Sarah Vogel is an attorney, advocate, and author of “The Farmer’s Lawyer,” a memoir about her landmark class action lawsuit, Coleman v. Block. She brought this historic case when she was a young lawyer and single mother against the federal government on behalf of 240,000 family farmers facing foreclosure during the 1980s farm crisis. She’s spent most of her career as an advocate for family farmers, women, and Native Americans. Sarah also served two terms as North Dakota Commissioner of Agriculture, and was the first woman in U.S. history to be elected to this position in any state.
Sarah is a compulsive reader – she usually has five to 10 books going at a time. She’s also a triathlete, which involves swimming, biking, and “the world’s slowest jog.” Sarah also belongs to a lot of organizations that focus on environmental justice, legal justice and people-driven politics.
Why did you become a lawyer? What interested you about legal work?
I became a lawyer because my father, Robert Vogel, was a lawyer, and he made the practice of law appear to be a wonderful profession in which one could help people. That part was true. He also made it appear easy. And that part was not true.
When did you first hear about the ACLU?
My father was the head of the team of legal volunteers for the ACLU of North Dakota, back when there was a separate North Dakota chapter of the ACLU. My father was a very proud card-carrying member of the ACLU, as I am now.
When I was in law school at NYU, I attended meetings of the law student chapter of the ACLU and I volunteered for a “fair hearing” project on behalf of women and young children threatened with the loss of their public assistance benefits — the very means of their survival. This project was triggered by the U.S. Supreme Court’s Goldberg v. Kelly decision that established the right to procedural due process (a fair hearing) in certain government programs. The Goldberg ruling was immensely important years later when I worked on the national class action Coleman v. Block, the subject of my new book, “The Farmer’s Lawyer: The North Dakota Nine and the Fight for the Family Farm.” During this case, Burt Neuborne, then litigation director for the National ACLU, joined the case as a co-counsel and his participation was critical to the success of the case.
How does the ACLU and our work relate to you personally?
Procedural due process is something about which I feel very strongly. When I became Commissioner of Agriculture (I was the first woman in U.S. history to be elected to such a position), I was able to insist on neutral hearing officers for all of our regulatory enforcement work. Because we were fair to the people who were accused of violations of laws and regulations, by providing a neutral hearing officer and fair procedures, the Department of Agriculture never had to go to court to defend any of our administrative decisions.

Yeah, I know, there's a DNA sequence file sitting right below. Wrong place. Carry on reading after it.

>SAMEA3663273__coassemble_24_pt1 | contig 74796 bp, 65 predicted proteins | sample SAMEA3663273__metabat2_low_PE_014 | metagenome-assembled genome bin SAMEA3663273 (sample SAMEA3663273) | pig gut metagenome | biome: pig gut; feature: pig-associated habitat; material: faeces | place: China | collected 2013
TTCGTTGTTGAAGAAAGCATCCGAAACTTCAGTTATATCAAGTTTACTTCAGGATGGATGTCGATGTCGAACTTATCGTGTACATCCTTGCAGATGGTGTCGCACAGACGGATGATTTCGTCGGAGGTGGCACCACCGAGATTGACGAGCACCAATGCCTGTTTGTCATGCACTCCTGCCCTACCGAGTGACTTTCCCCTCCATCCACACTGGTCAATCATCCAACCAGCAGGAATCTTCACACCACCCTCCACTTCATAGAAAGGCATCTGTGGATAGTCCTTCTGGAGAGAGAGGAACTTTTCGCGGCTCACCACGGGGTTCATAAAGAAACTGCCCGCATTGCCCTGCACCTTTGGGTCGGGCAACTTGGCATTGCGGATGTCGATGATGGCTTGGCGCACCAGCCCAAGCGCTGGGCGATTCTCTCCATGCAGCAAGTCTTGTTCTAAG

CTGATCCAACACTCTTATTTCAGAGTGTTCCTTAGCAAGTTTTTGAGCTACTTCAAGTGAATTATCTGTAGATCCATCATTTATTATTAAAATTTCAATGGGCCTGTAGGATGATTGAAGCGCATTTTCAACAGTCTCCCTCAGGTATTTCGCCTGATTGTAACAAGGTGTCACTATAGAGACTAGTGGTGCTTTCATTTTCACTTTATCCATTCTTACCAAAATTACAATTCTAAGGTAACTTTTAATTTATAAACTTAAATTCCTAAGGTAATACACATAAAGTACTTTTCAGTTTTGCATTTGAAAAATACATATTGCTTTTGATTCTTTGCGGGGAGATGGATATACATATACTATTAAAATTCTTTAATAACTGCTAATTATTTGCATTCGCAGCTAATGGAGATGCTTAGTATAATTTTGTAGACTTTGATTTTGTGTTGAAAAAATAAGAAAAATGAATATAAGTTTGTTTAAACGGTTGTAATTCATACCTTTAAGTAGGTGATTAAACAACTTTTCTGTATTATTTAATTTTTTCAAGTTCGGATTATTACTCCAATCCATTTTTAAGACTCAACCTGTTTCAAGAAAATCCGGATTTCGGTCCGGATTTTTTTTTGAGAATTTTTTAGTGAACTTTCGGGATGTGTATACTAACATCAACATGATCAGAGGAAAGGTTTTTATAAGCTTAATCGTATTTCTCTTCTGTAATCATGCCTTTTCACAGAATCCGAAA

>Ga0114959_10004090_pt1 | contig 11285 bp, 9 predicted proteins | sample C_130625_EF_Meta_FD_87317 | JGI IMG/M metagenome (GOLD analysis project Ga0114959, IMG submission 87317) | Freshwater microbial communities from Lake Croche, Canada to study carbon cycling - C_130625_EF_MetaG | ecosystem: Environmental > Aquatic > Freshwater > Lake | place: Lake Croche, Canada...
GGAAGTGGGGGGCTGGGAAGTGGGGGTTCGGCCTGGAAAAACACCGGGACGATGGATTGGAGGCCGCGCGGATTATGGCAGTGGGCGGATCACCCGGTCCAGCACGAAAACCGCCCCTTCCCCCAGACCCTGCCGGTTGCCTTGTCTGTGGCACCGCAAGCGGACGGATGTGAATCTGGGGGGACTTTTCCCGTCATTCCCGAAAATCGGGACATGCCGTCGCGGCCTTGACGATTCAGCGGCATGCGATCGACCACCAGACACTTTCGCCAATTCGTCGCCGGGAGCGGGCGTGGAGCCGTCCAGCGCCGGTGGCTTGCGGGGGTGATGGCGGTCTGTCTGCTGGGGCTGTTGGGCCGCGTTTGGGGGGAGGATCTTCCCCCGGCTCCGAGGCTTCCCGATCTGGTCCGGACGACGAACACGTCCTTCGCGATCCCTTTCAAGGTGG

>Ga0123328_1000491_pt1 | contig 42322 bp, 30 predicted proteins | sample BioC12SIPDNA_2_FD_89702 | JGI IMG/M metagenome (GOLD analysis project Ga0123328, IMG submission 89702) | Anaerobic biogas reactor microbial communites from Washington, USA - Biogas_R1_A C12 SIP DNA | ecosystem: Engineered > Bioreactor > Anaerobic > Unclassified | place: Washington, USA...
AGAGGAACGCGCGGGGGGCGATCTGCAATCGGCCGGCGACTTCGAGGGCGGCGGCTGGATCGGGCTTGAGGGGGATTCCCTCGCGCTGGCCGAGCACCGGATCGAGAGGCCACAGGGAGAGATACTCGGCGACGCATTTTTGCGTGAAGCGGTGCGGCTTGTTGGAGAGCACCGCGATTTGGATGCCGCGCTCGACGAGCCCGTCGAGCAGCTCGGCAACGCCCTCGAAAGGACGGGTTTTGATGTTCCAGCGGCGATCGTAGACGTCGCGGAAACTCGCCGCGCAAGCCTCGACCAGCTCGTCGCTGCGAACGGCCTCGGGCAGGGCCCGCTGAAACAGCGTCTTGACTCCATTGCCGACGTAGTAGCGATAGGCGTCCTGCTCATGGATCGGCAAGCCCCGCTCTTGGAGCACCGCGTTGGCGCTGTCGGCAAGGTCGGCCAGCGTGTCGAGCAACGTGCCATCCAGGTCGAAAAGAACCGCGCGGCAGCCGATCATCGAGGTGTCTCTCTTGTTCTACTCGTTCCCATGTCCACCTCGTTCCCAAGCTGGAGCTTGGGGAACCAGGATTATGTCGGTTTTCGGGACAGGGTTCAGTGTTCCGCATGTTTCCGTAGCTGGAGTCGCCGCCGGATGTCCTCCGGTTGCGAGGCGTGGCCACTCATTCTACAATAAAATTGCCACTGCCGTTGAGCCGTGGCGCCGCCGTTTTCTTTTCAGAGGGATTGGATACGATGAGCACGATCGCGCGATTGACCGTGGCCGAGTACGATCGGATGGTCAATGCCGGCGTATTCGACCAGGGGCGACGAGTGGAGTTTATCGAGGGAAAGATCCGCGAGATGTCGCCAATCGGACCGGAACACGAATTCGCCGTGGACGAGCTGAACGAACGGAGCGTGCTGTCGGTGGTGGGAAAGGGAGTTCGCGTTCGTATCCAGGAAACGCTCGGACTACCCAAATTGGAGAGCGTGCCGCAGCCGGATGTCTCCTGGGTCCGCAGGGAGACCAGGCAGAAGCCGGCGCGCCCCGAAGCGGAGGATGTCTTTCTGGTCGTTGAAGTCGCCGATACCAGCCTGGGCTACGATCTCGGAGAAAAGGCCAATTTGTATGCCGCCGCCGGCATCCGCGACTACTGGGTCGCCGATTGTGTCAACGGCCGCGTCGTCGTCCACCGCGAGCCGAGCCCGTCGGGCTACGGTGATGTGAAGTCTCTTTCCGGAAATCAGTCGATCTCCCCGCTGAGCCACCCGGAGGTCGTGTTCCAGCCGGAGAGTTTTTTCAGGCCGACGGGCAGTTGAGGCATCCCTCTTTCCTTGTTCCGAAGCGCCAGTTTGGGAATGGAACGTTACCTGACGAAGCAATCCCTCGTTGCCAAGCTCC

I also feel very strongly about freedom of speech and the right of assembly. I’m very much opposed to the tactics used by the state of North Dakota during the DAPL protests several years ago. I don’t do criminal law, but I was one of the petitioners to successfully obtain permission from the North Dakota Supreme Court for out-of-state volunteer lawyers to come in to represent DAPL protesters at their trials. My only lament is that the ACLU and I are on opposite sides on Citizens’ United case. I stand with Burt Neuborne and my former constitutional law professor Norman Dorsen on this principle, which eventually led to the founding of the Brennan Center for Justice, whose work I also support and follow.
What was it like working with the ACLU on Coleman v. Block?
It was wonderful! Burt is a brilliant lawyer, author, and law professor (he now teaches at NYU Law and Berkeley Law) and he was a lot of fun to work with too! He also helped out on the expenses of discovery, and he volunteered the entire ACLU legal team if needed to enforce the national class action.
Your book tells the story of ordinary citizens who stuck together to fight for a moral economy and fair treatment from their government. Why do you think it’s so important to hold the powerful to account?
All of today’s challenges – climate change, ethics in government, fair elections, fair taxation, access to nutritious food, clean air and water – require participation from ordinary citizens. This participation is essential to ensure that the power of government serves all the people, not just some people.
What lessons learned from your fight in the 1980s can people apply to their lives today?
Sometimes, when the executive branch and the legislative branch fall short, the solution lies in the judicial branch. Instead of lamenting or complaining, get organized and see if there is a legal solution.
Writing from the ancestral homelands of the Dakota, Lakota, Nu'eta, Sahnish, Hidatsa, and Anishinaabe peoples.
“The Farmer’s Lawyer” will be available for purchase on Nov. 2. Pre-order a copy of the book before then and get access to an exclusive virtual event with author Sarah Vogel and some of the family farmers and lawyers who played a role in the dramatic legal battle at the heart of the book.